American Council on Science and Health The American Council on Science and Health (ACSH) is a consumer education consortium concerned with issues related to food, nutrition, chemicals, pharmaceuticals, lifestyle, the environment and health. ACSH is one of the few fearless voices of reason on these matters.
Christopher Whalen One guy who really understands the financial crisis. Brilliant insights. Links to his other sites.
The Coach's Team Coach Kevin Collins has an impressive resume, and uses all of his talents to demolish the Left. Site includes some guest columnists, as well.
Discussions In Infection Control This blog, designed and written exclusively by Lawrence F Muscarella, PhD, gives you the most comprehensive discussion of healthcare-associated (hospital) infections (or, “HAIs”), infection control, and both instrument and endoscope reprocessing in the world.
Dr. Malcolm Kendrick Provides much-needed balance to the increasingly strident health care lobby that seems intent on scaring everyone about almost everything.
Formaldehyde Facts Your antidote to formaldehyde phobia in the media, from ACC's formaldehyde panel.
Health Care Renewal Expert analysis of what's wrong with American health care. Advocating for accountability, integrity, transparency, honesty, and ethics in leadership and governance of health care.
Health News Digest One of the best and biggest health sites on the web. New content on a daily basis, geared to the professional and informed lay audience.
Interscan Corporation The independent pros in gas detection, known for taking on the tough applications. Site has much technical material, way beyond mere product touts.
Jewish World Review One of the original news/opinion aggregate sites. Founder/Editor-in-Chief/Publisher Binyamin L. Jolkovsky calls it "The intersection of faith, culture and politics." Loaded with content tending toward politically conservative. An oasis for energetic Judaism.
JunkScience.com Steven Milloy and company do a great job in exposing junk science, which he defines as: Faulty scientific data and analysis used to advance special and, often, hidden agendas. Lots of good content.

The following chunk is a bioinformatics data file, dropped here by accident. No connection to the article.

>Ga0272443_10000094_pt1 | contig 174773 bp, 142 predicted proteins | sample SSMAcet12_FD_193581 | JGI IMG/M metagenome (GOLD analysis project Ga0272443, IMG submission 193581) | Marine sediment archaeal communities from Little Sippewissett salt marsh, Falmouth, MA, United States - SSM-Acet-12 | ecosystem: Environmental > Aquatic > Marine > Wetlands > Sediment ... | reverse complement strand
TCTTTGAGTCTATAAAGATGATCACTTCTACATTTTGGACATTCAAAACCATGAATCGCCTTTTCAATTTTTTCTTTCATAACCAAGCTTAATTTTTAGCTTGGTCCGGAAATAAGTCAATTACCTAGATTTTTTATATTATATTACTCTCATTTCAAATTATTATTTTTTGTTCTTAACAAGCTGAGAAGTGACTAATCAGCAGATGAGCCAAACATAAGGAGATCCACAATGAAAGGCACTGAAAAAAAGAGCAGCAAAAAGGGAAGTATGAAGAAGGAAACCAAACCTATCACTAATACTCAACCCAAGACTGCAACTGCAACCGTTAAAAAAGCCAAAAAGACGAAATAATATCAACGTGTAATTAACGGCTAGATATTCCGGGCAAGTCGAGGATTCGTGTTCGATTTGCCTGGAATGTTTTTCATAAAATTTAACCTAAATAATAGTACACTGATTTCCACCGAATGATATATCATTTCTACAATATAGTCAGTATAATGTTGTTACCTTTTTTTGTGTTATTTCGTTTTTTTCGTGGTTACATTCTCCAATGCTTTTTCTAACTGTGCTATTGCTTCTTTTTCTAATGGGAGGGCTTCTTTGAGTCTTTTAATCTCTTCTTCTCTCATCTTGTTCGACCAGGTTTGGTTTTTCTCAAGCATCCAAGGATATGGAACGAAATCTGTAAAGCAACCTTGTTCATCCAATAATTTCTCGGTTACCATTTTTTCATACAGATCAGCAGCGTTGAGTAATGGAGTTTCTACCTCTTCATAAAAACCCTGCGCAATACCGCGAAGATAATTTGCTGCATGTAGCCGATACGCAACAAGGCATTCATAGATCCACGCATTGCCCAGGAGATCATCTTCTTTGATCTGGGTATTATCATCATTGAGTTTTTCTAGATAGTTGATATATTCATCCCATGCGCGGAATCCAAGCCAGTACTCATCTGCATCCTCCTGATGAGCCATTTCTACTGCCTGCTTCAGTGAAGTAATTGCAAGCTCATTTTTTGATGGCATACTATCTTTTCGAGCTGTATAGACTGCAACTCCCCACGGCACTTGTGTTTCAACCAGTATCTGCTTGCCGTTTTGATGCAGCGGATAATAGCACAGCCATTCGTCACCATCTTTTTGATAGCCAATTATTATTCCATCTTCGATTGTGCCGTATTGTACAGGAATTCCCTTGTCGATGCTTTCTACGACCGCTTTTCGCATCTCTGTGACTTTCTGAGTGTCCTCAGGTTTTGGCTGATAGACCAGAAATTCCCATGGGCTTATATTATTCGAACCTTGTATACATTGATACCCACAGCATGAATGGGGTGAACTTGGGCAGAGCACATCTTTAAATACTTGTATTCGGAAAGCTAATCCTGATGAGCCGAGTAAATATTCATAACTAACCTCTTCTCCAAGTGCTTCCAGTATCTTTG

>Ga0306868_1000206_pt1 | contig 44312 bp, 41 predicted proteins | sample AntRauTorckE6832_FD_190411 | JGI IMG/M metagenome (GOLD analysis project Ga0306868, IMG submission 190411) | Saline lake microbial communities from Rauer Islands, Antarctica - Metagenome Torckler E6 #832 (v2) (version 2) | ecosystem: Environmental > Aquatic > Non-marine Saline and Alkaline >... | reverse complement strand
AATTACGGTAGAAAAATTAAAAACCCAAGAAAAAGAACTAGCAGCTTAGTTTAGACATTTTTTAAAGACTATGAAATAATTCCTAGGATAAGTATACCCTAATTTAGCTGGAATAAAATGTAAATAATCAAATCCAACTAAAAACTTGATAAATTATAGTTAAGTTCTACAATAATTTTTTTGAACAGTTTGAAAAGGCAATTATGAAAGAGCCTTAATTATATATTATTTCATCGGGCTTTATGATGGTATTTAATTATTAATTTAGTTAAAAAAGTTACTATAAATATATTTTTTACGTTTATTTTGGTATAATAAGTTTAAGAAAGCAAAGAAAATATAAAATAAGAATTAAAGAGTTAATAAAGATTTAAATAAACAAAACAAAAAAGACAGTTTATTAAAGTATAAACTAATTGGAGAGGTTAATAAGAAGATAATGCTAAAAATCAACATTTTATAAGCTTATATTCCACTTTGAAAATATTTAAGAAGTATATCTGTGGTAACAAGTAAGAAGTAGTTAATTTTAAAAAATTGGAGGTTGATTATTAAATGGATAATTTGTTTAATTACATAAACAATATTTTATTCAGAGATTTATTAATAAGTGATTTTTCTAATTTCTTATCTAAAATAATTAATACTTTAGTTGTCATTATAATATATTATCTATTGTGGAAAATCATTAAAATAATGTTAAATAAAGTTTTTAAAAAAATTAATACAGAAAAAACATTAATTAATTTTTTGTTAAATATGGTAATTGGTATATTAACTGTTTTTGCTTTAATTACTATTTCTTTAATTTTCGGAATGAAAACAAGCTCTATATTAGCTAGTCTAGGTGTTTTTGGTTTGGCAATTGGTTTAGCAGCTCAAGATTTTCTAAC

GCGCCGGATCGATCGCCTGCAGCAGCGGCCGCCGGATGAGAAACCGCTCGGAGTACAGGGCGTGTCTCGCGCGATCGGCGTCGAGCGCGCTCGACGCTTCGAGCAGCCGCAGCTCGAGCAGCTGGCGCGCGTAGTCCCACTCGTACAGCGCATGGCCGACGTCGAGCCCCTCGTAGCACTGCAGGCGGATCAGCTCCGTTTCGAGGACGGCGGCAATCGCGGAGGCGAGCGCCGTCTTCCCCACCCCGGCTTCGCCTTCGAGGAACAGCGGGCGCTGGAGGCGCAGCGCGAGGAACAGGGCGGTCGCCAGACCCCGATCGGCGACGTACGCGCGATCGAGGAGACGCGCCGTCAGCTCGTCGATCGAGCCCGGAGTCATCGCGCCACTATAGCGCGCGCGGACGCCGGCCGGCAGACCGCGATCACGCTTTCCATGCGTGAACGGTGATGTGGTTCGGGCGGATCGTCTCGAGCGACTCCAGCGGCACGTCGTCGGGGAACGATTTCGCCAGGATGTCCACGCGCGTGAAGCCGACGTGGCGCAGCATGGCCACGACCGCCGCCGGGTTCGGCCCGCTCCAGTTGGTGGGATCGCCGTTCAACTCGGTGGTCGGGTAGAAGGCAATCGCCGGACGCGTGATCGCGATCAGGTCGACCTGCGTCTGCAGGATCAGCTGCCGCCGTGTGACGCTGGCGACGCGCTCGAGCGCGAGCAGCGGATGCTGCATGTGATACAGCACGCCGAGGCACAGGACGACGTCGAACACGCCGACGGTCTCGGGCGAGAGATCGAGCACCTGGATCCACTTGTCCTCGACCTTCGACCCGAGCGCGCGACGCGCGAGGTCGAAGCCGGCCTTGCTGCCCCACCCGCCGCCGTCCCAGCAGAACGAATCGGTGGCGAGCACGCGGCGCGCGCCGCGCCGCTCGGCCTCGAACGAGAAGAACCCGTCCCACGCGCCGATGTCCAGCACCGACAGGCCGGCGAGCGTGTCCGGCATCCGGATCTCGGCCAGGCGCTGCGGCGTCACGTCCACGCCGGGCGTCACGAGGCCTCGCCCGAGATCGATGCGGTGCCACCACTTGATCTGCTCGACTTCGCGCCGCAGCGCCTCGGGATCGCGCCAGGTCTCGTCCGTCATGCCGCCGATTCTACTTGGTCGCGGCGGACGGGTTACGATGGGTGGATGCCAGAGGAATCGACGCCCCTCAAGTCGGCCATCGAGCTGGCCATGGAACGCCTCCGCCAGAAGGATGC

Loren Feldman Feldman does videos, marketing, commentary and...puppets. He also understands tech and art.
Overlawyered Chronicling the high cost of our legal system. Water Olson and company explore an American legal system that too often turns litigation into a weapon against guilty and innocent alike, erodes individual responsibility, rewards sharp practice, enriches its participants at the public’s expense, and resists even modest efforts at reform and accountability.
Paradigms and Demographics Ohio-based "bug guy" Rich Kozlovich dishes on junk science, junk politics, and many other matters. Rich is also on the prowl 24/7 for supplemental content written by Others. And he still has time to kill pests!
Quiet Music Nick Francis is a superb music programmer. Of course, it helps that he has an encyclopedic knowledge of music. Stream, subscribe, enjoy.
Selwyn Duke Hard-hitting and well-written conservative commentary, from a modern day renaissance man. The Duke is not afraid to ruffle some feathers, or invoke his Catholic faith, either.
SenSoft International Expert assistance on GSA, VA, DOD, and other federal contracts. Yes, there really can be great customer service in such an esoteric space.
The Excel Addict Most of us use Excel. Some of us use it a lot, and are constantly looking for easier ways to do things. Francis Hayes--the Excel Addict--offers plenty of free tips, a regular newsletter, and an inexpensive book to download.
The International Network of Cholesterol Skeptics Everything you know about cholesterol causing heart disease is wrong, and this website is run by eminent doctors who are trying to set the record straight. But, with billions of dollars in drug sales at stake, it won't be easy.
The Nutrition Experts The name says it all. Jo-Ann Heslin and Karen Nolan have sold millions of books, and have re-launched their information-packed website. What's more, they encourage website visitors to submit questions.